After several years of debate mixed with rancor, among a handful of marine biologists and well-funded environmental organizations, federal fisheries managers declared Gulf of Mexico’ red snapper stocks no longer fall into the “overfished” classification.

The news came earlier this month when the 2017 Status of U.S. Fisheries Report was sent to Congress.

Red snapper were among five species removed from the “overfished” list. Others were the gray triggerfish in the Gulf of Mexico, yelloweye rockfish and Pacific ocean perch along the Pacific Coast and winter flounder on the Georges Bank.

Bluefin tuna was also on that listing in the western Atlantic, but the report read, “… due to significant scientific uncertainty, the status of this stock cannot be determined following a 2017 assessment.”

The report drew praise from the recreational fishing community, which has insisted red snapper stocks, especially stocks in the western Gulf of Mexico should have been off the overfished list at least three years ago, but that stocks in the eastern gulf dragged down the overall red snappers Gulf-wide.

Six other species, including sailfish in the western Atlantic, were removed from the “overfishing” list.

The report also identified 30 stocks on the “overfishing” list, and 35 species which continue to be overfished.

Overfishing is the direct result of catching too many fish of that species..

The report indicated 91 percent of the country’s “…marine fish stocks are not subject to overfishing and 87 percent are not overfished.”

“Ending overfishing and rebuilding stocks provides two key benefits for the American people,” NOAA Fisheries assistant administrator Chris Oliver said. “First, it strengthens the value of U.S. fisheries’ contribution to the economy, which in 2015 exceeded $208 billion dollars. Second, it supports the communities and marine ecosystems that depend on healthy fisheries.”

As a result of the 2017 upgrades, Oliver said the number of the country’s fish stocks listed as overfished has reached an all-time low after three West Coast rockfish species were rebuilt to sustainable levels. NOAA Fisheries also stated, “The number of stocks on the overfishing list also remained near all-time lows, an encouraging indicator that the U.S. fishery management system is achieving its long-term sustainability goals.”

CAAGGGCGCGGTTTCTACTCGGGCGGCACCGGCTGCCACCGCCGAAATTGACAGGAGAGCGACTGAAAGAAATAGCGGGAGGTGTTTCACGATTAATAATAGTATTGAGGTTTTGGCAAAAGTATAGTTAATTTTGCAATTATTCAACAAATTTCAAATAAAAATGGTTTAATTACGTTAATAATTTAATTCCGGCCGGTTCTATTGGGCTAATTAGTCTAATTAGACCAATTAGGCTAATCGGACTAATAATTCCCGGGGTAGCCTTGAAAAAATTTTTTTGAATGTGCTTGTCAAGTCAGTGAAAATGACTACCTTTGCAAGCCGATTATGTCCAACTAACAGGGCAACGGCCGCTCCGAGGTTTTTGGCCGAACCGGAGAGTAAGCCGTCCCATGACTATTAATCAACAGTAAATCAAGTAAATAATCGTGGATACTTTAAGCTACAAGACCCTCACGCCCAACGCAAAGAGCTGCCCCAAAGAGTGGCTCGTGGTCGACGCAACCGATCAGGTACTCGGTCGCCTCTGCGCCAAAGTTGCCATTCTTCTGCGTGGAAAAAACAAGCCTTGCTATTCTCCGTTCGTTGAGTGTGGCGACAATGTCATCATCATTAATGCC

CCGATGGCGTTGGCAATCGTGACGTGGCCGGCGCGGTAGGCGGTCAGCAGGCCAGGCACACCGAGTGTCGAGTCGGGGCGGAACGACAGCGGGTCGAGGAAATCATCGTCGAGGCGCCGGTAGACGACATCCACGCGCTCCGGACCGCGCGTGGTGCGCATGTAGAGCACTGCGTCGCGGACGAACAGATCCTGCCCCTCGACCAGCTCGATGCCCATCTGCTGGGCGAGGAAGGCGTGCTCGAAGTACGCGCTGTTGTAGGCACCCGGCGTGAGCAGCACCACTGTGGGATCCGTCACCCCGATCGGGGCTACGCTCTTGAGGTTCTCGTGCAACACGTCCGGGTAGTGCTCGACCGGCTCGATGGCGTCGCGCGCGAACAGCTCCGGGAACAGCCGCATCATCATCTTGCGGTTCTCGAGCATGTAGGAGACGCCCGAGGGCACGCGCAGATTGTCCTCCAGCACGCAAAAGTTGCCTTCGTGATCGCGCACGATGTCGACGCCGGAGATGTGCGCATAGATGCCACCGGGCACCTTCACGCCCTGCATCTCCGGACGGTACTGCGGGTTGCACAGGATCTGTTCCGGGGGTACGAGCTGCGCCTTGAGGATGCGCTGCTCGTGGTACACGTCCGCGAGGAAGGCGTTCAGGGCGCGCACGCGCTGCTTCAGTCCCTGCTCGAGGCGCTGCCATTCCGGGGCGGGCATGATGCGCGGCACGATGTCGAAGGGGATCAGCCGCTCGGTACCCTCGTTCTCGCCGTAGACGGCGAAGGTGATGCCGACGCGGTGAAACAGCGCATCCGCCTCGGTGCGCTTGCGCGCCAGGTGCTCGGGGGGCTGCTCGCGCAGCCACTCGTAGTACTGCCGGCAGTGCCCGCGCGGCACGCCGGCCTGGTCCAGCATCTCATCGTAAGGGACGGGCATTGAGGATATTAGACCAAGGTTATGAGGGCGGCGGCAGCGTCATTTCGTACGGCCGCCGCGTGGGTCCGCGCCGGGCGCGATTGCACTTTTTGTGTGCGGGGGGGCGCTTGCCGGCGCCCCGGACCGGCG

Harte’s snapper

An increasing number of recreational fishermen know about the ongoing research work at the Harte Research Institute for Gulf of Mexico Studies at Texas A&M’s Corpus Christi campus in southern Texas.

And Harte is asking recreational red snapper fishermen to give them more data to advance the recreational fishing push with regards to season length and catch effort.

The HRI folks know the contentiousness from a progression of ever-shortened red snapper seasons in federal waters has been allayed with 2017’s expanded 39-day season (after a three-day federal season) and this years Exempted Fishing Permit season.

While Louisiana’s Wildlife and Fisheries agency has used its LA Creel Program under the EFP to give its anglers a somewhat open-ended, seven-days-a-week season, Texas has set an 82-day recreational season, and Florida has set a 40-day red snapper season under the EFP.

Harte’s Center for Sportfish Science and Conservation has set up something it calls “iSnapper."

“Collecting timely, accurate data is extremely important to fisheries management,” said Tara Topping, Center iSnapper project leader. “We’re hoping with the 82-day season we can really get some good numbers. We need fishermen to get out there and input every single trip because that’s how we get accurate estimates using iSnapper.”

Topping said fishermen-supplied data fell as seasons have gotten shorter, and that’s led to continued challenges to come up with accurate harvest estimates during the short seasons. That lack of data is contributing factor to shorter seasons.

Topping said iSnapper, which is based on a 2011 pilot program to track charterboat catches, gives charter skippers and private anglers “… an easy, secure method of reporting their catch, and provide researchers with access to timely, accurate data about what private recreational anglers are catching.”

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